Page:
“I’ve lived in quite a few cities over the years,” said a friend last night after we had dinner in downtown Vancouver. “It takes about a year before you get used to it. For the first year, living in a new city is sort of like a dream, it has an unreal quality to it.”
We had been talking about my move to Victoria last September, and how I was still feeling like it was a new city to me. I had also mentioned to him that I still sometimes miss Vancouver, even though I didn’t really like living here (there?) for the last few years that I did. In fact, when I still lived in Vancouver, I passionately wanted to leave.
What he said about the dream like quality of living in a new city also applies to the old one. Over the past couple of days, being in Vancouver for a course at UBC, I’ve had an unreal feeling. Partly that’s due to the fact that I’ve been getting up obscenely early (5:00ish), but something also doesn’t feel right. The city just doesn’t feel like the city I left ten months ago, which I suppose is natural since time changes everything. (What did I expect? That the city wouldn’t move on without me?!)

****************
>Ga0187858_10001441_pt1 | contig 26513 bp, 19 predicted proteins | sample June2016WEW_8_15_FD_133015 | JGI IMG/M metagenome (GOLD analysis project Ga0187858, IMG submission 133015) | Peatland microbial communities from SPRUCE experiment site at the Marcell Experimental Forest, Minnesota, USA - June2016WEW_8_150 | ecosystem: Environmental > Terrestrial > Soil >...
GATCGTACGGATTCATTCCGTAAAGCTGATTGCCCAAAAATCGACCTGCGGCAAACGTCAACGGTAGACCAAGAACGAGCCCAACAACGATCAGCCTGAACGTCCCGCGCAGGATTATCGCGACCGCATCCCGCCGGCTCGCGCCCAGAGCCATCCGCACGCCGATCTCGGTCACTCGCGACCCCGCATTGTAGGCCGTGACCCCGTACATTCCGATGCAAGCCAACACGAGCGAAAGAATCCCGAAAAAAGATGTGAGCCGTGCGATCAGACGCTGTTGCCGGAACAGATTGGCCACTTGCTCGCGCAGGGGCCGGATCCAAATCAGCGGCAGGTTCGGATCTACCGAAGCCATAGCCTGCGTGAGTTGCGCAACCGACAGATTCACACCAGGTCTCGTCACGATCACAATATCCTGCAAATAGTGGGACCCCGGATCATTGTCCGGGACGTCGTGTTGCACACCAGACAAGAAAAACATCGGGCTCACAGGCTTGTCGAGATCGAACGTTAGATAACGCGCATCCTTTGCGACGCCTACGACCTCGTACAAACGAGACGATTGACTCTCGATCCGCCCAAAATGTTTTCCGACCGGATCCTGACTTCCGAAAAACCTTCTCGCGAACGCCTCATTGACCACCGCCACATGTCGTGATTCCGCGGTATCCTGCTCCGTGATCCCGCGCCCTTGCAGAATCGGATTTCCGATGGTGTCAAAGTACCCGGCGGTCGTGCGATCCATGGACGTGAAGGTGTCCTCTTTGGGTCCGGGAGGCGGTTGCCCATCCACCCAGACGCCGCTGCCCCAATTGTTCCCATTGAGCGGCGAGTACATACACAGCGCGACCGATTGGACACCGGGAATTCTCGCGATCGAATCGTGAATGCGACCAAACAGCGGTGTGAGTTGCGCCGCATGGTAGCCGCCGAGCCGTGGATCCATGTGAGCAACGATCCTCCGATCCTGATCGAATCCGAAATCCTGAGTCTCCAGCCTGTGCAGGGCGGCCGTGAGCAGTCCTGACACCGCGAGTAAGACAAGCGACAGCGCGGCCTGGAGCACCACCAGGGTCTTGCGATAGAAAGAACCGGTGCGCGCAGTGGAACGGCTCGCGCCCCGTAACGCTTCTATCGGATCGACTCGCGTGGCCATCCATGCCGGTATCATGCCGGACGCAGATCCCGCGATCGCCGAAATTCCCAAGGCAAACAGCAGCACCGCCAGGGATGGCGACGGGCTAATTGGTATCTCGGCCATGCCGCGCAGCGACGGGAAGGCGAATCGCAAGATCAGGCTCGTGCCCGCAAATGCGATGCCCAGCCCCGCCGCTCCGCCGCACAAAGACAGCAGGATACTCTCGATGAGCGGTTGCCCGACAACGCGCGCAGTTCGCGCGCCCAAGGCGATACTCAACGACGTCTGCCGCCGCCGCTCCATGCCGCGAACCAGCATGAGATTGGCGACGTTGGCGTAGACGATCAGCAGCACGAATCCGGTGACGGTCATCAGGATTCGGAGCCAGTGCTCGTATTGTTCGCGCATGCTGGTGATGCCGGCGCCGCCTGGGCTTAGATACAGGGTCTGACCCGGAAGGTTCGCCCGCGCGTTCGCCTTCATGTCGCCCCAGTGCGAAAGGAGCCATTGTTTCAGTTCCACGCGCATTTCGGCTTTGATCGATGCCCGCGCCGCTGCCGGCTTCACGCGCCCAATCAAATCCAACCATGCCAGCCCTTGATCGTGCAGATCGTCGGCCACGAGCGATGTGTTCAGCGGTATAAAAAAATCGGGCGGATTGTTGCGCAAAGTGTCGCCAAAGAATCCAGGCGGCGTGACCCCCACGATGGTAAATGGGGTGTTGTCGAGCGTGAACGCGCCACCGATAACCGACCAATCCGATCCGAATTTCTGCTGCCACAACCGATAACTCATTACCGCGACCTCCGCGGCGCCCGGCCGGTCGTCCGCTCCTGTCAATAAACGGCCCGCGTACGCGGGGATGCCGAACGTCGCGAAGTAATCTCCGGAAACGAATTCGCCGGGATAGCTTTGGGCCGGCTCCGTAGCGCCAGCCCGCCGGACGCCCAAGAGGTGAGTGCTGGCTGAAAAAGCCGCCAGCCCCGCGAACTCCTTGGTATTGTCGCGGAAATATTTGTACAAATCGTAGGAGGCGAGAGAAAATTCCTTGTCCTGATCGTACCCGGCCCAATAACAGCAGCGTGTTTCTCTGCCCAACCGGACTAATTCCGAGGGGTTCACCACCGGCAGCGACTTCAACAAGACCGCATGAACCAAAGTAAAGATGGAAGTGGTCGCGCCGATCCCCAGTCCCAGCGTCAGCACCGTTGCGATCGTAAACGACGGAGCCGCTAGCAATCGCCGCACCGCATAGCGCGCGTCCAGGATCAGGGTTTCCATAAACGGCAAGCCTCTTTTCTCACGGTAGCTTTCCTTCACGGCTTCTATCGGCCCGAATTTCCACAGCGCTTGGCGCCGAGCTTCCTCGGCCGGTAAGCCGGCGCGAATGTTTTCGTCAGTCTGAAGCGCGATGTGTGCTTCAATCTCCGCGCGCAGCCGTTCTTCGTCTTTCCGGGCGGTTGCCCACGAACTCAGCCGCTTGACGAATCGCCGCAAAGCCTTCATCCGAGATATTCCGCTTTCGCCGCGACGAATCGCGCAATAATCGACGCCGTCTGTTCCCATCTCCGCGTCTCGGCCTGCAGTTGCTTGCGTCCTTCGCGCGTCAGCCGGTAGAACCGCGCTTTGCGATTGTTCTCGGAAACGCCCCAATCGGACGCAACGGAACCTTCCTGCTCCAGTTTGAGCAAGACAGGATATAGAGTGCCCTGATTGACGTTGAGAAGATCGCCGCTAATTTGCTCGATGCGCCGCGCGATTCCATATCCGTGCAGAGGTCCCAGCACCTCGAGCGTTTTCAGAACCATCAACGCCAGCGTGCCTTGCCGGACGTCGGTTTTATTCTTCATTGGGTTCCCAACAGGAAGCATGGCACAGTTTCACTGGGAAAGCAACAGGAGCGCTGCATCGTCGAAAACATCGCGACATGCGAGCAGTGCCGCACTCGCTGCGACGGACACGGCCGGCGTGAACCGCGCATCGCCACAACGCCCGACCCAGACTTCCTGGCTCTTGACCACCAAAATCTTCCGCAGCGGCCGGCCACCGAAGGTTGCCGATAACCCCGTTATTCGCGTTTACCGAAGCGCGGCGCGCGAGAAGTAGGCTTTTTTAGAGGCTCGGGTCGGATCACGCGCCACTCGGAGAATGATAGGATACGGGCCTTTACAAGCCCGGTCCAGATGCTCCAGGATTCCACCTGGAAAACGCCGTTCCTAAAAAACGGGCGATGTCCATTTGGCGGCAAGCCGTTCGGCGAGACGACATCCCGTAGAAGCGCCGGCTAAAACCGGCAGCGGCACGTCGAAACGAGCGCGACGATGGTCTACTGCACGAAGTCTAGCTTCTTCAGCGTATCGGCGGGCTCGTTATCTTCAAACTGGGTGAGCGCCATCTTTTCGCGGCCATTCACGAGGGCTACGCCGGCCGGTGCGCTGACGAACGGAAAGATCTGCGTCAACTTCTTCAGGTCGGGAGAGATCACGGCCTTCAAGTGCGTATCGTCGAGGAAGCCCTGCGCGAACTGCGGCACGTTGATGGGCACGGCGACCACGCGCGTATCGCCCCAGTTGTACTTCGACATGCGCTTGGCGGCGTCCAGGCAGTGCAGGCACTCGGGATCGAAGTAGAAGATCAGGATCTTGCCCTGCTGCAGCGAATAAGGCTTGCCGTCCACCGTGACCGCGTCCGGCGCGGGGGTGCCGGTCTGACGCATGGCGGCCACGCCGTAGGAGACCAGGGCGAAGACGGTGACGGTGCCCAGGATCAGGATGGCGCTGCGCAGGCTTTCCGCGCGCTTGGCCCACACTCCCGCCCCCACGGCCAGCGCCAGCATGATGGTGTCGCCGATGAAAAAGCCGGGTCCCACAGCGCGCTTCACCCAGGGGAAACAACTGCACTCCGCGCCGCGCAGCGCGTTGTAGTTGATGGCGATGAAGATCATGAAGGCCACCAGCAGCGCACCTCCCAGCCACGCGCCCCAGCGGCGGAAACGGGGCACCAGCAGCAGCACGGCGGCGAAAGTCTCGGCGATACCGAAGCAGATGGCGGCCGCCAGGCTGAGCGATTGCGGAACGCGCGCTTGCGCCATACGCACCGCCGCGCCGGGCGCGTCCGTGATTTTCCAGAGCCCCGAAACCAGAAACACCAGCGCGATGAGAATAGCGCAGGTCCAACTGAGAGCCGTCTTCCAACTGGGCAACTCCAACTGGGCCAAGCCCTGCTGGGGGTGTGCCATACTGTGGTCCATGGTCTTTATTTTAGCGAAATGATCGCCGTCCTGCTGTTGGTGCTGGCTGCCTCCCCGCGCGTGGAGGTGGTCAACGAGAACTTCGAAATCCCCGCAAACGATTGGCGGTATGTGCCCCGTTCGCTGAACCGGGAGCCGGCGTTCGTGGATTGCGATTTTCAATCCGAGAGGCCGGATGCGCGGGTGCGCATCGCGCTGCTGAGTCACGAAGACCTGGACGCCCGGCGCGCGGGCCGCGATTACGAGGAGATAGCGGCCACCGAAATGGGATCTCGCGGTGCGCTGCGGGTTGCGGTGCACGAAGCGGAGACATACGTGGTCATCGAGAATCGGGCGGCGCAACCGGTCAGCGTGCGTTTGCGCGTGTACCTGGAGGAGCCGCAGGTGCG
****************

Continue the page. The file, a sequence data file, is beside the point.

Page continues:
Doing lots of cycling while I’m here is fun. Vancouver is light years ahead of Victoria in terms of cycling infrastructure.
The course is going well – inspiring instructor, good coverage of urban themes, excellent reading list and interesting assignments. There’s a lot to get done in the next two and a half weeks though. This afternoon, I started work on a group assignment to critically examine an urban space in terms of the themes of the course. My partner and I are looking at Trout lake, looking at issues of gentrification, affordability, civic boosterism and public space. 2000 words, with maps and photos due Tuesday.
Next week, I have to produce a critical review of a popular movie (not sure which one yet) and how the city in which it is set serves as a “character” in it. How is the city represented in popular discourse?
Also on the assignment list is two exams and leading a seminar on daily readings.